# How to choose the tolerance parameter for ABC?

I have the following sorted data (sampling from parametric space [1,5]) with respect to their distances of parameter Theta. i.e., Let say N = 1000,

Theta : 1.1, 1.7, 1.9, 2.4, 2.8, . . . , 4.9

Distance : 0.2, 0.3, 0.5, 0.9, 1.1, . . . , 1.9

From literature I know that more than 3% (i.e., 0.03*N) data are not useful, but I don't know where to cutoff? Could you suggest any re-sampling methods? How can I treat this problem? Classification or Regression?

This data is basically output of rejection sampling (see http://en.wikipedia.org/wiki/Approximate_Bayesian_computation). Now I hope that would be clear.

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What is theta, and what is the distance measured from? What is the goal? What do you mean that the data is not useful? –  Aniko Aug 22 '11 at 18:59
In place of "from literature" you might cite a specific paper. –  Karl Aug 22 '11 at 22:23
I edited the title and tags to better match your question (hopefully correctly). –  Aniko Aug 23 '11 at 15:31

One approach to choosing the cutoff value $\epsilon$ for ABC rejection sampling is the following (similar to Aniko's answer). Simulate several test data sets from known parameter values which are vaguely similar to your observed data (e.g. by performing ABC with a relatively large $\epsilon$). From the ABC output for a test data set, some criterion of performance compared to the true parameters can be calculated, such as mean squared error. Calculate this for all test data sets at many $\epsilon$ values, and choose $\epsilon$ to optimise the mean criterion (as this is a Monte Carlo estimate of its expectation). This requires many repetitions of the ABC algorithm, but can be done efficiently by using the same $N$ data simulations in every ABC algorithm (although this introduces some dependency between simulations).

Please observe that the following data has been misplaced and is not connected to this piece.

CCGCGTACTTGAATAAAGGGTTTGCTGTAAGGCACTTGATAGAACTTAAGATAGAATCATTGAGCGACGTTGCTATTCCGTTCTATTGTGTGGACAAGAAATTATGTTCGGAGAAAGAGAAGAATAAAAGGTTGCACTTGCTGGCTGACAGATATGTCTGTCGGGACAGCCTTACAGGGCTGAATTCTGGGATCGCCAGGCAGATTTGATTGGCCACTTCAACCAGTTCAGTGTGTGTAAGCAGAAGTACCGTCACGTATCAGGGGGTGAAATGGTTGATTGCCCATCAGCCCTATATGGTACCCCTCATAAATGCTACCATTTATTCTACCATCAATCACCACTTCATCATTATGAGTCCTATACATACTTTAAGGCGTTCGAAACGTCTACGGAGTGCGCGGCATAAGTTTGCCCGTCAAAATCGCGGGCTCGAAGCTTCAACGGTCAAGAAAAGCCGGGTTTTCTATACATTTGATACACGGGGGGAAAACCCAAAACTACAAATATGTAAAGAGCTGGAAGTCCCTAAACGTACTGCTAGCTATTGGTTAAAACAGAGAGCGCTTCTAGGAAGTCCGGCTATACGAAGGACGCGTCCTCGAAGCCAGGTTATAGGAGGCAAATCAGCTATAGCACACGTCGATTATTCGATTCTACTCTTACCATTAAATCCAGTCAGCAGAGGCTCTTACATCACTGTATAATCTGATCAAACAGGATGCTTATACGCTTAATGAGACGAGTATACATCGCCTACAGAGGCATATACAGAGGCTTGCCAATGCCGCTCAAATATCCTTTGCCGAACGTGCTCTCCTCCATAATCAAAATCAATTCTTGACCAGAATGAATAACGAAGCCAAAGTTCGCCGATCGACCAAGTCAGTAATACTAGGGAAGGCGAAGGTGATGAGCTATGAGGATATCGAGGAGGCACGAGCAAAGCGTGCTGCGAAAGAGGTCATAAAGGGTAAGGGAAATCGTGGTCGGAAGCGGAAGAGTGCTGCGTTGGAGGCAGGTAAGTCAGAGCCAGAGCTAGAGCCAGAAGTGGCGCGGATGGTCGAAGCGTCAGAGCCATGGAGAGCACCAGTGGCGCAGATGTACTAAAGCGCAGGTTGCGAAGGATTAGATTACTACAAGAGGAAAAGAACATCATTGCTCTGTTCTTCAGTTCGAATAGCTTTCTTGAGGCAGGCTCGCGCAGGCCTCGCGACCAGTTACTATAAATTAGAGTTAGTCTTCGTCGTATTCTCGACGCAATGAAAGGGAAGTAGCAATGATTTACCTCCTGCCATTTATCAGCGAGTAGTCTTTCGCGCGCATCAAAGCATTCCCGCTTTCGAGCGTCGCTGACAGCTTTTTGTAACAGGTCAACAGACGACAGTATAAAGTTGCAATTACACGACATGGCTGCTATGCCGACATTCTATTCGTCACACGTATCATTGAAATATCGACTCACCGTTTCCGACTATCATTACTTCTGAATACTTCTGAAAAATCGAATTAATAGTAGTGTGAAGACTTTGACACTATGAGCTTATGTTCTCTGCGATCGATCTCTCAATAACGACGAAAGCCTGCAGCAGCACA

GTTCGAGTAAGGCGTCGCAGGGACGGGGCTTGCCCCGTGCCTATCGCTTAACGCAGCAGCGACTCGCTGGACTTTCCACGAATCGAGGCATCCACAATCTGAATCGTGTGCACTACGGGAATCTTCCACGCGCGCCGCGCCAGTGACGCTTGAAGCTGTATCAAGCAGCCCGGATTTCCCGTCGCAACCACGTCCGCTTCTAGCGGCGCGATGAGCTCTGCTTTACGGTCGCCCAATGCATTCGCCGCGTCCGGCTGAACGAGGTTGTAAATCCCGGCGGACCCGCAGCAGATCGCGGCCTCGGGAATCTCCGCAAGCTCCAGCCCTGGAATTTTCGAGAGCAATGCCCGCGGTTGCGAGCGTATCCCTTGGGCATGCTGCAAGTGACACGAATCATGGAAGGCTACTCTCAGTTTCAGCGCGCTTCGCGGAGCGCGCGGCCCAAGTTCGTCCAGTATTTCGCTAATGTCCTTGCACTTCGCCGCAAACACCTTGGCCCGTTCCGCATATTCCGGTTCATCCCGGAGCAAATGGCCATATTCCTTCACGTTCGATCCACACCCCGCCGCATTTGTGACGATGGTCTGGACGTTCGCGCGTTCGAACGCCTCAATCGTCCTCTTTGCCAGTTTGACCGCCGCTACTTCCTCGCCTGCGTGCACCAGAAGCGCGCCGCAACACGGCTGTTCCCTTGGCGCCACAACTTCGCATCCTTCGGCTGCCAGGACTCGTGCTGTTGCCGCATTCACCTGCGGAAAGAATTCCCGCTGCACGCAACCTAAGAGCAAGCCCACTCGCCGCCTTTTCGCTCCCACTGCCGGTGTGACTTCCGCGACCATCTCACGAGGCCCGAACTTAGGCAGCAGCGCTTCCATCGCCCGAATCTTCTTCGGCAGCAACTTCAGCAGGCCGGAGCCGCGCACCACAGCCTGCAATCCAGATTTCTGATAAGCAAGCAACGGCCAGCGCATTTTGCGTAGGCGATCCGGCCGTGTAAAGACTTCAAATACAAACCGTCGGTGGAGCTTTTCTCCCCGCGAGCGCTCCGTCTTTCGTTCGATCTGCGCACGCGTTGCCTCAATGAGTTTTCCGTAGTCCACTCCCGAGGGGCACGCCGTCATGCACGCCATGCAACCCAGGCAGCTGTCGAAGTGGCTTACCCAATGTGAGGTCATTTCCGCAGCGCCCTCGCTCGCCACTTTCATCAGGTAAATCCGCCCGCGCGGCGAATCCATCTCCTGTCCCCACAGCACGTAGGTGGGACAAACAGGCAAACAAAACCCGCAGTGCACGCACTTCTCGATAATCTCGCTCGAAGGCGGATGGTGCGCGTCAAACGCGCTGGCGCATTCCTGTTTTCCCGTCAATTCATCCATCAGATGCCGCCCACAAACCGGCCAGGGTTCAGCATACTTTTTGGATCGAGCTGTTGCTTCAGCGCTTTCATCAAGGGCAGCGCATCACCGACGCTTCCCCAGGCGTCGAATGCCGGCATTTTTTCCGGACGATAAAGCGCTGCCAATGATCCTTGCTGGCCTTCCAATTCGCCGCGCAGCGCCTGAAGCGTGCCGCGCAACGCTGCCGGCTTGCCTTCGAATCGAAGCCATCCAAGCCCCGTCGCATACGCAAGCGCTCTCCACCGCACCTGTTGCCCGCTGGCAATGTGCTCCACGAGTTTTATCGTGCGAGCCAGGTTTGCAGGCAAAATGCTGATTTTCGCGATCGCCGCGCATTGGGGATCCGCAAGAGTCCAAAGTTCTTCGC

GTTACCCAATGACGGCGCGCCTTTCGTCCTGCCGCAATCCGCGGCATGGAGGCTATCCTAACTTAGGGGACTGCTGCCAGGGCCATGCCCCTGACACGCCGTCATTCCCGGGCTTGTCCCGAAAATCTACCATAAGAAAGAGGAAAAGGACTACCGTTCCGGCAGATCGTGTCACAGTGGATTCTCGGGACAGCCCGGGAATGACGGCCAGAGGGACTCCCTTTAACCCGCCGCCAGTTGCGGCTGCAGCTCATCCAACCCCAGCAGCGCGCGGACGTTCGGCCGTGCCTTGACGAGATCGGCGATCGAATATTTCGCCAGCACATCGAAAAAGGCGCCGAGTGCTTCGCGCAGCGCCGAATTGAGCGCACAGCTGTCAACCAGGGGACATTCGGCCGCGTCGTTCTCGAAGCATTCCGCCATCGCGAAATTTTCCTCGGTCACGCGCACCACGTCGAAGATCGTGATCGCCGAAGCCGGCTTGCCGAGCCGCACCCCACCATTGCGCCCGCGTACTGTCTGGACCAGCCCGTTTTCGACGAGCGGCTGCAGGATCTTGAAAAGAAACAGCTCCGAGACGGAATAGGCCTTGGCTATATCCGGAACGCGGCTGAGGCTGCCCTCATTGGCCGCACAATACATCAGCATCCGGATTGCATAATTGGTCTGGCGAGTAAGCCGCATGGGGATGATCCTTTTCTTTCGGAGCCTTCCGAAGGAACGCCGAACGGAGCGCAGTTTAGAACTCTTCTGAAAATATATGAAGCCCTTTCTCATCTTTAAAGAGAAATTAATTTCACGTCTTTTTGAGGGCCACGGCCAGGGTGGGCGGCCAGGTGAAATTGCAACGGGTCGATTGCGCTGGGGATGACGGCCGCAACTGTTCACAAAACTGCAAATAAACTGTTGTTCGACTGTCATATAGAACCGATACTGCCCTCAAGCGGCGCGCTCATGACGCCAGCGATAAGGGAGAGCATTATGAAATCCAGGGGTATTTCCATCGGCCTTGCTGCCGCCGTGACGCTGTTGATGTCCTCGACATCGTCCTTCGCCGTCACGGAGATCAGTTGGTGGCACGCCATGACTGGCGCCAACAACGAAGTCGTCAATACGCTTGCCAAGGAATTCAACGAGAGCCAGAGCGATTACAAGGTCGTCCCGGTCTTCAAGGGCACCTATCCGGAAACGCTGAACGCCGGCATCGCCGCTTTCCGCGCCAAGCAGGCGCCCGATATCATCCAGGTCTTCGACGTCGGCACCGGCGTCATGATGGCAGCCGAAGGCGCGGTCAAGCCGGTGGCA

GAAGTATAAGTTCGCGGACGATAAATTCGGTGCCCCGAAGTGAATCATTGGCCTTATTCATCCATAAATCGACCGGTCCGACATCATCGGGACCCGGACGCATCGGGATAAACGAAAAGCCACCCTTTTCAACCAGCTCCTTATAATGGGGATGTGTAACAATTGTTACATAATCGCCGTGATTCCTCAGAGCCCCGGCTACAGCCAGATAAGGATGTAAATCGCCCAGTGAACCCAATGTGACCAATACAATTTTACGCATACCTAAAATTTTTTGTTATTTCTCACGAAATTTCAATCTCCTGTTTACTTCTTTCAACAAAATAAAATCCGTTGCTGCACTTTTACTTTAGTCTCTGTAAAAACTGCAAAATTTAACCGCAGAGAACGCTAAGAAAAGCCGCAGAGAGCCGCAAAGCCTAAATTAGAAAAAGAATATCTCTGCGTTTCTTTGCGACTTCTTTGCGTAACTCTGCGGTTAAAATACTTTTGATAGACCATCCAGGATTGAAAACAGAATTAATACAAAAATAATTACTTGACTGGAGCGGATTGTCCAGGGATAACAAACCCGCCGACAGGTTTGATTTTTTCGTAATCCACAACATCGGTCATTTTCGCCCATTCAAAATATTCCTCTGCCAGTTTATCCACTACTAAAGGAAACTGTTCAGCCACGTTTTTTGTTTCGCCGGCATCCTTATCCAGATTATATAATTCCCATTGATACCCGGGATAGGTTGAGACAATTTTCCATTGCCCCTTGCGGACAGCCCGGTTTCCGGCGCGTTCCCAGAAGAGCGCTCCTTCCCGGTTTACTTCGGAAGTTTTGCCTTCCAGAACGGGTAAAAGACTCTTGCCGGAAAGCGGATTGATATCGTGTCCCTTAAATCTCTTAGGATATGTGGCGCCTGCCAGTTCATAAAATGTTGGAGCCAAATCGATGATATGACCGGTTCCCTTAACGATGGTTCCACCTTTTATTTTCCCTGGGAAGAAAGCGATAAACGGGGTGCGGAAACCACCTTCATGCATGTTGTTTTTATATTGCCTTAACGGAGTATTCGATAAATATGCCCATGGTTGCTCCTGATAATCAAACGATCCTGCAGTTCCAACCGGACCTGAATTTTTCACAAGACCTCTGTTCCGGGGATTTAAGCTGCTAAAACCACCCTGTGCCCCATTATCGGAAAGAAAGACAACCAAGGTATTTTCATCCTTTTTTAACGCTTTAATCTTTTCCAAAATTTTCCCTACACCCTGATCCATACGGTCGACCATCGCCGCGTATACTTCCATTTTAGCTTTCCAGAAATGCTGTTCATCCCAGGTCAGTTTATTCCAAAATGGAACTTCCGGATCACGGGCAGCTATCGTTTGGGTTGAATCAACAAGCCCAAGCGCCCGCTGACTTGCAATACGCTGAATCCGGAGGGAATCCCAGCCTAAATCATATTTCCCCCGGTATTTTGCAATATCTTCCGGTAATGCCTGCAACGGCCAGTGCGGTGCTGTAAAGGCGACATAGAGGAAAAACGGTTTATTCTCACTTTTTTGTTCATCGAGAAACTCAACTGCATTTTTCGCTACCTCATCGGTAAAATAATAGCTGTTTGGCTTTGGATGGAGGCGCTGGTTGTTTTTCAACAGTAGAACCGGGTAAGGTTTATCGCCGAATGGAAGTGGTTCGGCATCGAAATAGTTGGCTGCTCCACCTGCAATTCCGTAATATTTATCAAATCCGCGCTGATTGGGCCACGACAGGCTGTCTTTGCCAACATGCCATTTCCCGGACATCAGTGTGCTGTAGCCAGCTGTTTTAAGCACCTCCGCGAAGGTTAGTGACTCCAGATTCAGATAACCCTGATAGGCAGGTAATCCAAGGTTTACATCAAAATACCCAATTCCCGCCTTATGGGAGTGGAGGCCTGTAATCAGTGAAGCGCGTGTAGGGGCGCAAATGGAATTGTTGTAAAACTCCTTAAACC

In general, there is not a lot of published work on the choice of $\epsilon$. I think the approach above has been used somewhere and I will edit if I remember the references. An alternative is in "Choosing the Summary Statistics and the Acceptance Rate in Approximate Bayesian Computation" by Michael Blum. Other methods that I'm aware of apply only to SMC or MCMC methods.

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But how I know the true parameter value in advance? –  love-stats Sep 28 '11 at 19:07
Based on your edit, it appears that you are looking for guidance in selecting the tolerance parameter $\epsilon$ for ABC sampling. I don't know much about the topic, but $\epsilon$ should be small. A simple possibility is to select several different values and see whether the resulting posterior distributions look similar (based on new sets of samples). The largest value that still gives the same posterior can be used.